Russian servicemen, dressed in historical uniforms, take part in a military parade rehearsal in front of St. Basil's Cathedral in Red Square in central Moscow.
(photo credit: REUTERS)
The deputy speaker of the Russian parliament intimated that Jews are using their positions in the media and government to continue the work of ancestors who “pulled down our churches.”
Peter Tolstoy at a news conference Tuesday on plans to move a cathedral in St. Petersburg appeared to blame Jews for anti-religious persecution under communism. He referred to the descendants of people who on 1917 “jumped out of the Pale of Settlement” in the churches statement.
The Pale of Settlement was an area of western Imperial Russia beyond which most Jews were not allowed to settle. This changed after the 1917 Bolshevik revolution, in which Russia became a communist country until 1991.
The Federation of Jewish Communities of Russia, one of the largest Jewish groups in the country, deemed Tolstoy’s statements antisemitic.
“Such statements usually come from irresponsible instigators of antisemitic campaigns,” Alexander Boroda, a Chabad rabbi and president of the federation, told Interfax Tuesday. “When we hear this from the mouth of the State Duma vice speaker at an official press conference, this is a direct undermining of interethnic coexistence in the country, and it stirs up tension.”
Boroda added that he expects officials “will address” the statement by Tolstoy.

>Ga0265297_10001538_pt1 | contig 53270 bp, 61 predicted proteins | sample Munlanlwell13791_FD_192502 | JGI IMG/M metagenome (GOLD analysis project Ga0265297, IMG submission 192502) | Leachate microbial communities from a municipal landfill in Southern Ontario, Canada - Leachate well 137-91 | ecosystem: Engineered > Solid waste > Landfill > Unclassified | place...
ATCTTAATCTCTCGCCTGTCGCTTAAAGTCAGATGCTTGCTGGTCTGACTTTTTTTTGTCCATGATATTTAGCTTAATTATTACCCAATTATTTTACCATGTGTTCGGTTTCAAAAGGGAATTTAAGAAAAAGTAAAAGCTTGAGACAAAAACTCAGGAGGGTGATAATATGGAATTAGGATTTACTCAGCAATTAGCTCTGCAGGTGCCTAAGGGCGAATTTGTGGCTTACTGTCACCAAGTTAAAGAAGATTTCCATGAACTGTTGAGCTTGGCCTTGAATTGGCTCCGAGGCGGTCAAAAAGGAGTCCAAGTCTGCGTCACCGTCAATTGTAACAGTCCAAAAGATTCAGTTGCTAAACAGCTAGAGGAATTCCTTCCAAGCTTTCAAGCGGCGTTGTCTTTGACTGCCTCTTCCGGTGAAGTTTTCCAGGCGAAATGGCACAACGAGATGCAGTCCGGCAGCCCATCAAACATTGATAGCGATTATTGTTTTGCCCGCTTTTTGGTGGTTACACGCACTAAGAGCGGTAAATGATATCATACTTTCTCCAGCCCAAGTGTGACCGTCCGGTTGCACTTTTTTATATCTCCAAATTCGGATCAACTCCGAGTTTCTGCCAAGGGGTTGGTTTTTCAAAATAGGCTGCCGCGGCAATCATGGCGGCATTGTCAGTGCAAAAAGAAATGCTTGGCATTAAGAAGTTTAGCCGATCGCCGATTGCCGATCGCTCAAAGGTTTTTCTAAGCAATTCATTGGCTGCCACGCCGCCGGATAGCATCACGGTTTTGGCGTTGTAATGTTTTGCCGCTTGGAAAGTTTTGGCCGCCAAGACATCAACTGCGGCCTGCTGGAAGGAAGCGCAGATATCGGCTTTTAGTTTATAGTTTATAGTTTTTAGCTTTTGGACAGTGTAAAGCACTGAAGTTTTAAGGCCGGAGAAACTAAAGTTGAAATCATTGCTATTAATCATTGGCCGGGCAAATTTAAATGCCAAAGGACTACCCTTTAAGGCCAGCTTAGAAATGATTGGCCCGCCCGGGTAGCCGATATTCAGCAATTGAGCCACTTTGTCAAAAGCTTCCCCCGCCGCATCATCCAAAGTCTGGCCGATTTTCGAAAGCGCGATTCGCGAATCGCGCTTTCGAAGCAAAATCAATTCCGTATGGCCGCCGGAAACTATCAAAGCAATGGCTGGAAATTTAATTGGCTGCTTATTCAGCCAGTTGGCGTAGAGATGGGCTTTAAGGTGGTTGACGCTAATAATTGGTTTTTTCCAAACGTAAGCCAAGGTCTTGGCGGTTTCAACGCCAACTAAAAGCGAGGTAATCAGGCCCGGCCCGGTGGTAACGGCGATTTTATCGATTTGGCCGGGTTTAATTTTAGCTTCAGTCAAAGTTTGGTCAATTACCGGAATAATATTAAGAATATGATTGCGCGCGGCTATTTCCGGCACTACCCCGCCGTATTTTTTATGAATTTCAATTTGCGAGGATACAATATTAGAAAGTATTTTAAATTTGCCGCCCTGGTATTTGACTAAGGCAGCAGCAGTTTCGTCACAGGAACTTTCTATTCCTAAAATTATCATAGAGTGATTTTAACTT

Separately, a district court in the city of Yekaterinburg last week sentenced a taxi driver to 350 hours of community service after convicting him of incitement to hatred against Jews online. The defendant, Artemyu Podkorytov, set up pages on the Russian-language equivalent of Facebook in which he inveighed against “Jewish domination” of Russia and the world.
Across the former Soviet Union and Eastern Europe, many hold Jews responsible for communist oppression, even though the Jewish minority of these countries was among the groups most heavily targeted by communist regimes.
Russian President Vladimir Putin said in 2013 that at least 80 percent of the members of the first Soviet government were Jewish.
Putin, who is often accused of limiting civil liberties and violating human rights, is widely credited with cracking down on antisemitism and facilitating unprecedented growth among Russian Jewish communities.
Join Jerusalem Post Premium Plus now for just $5 and upgrade your experience with an ads-free website and exclusive content. Click here>>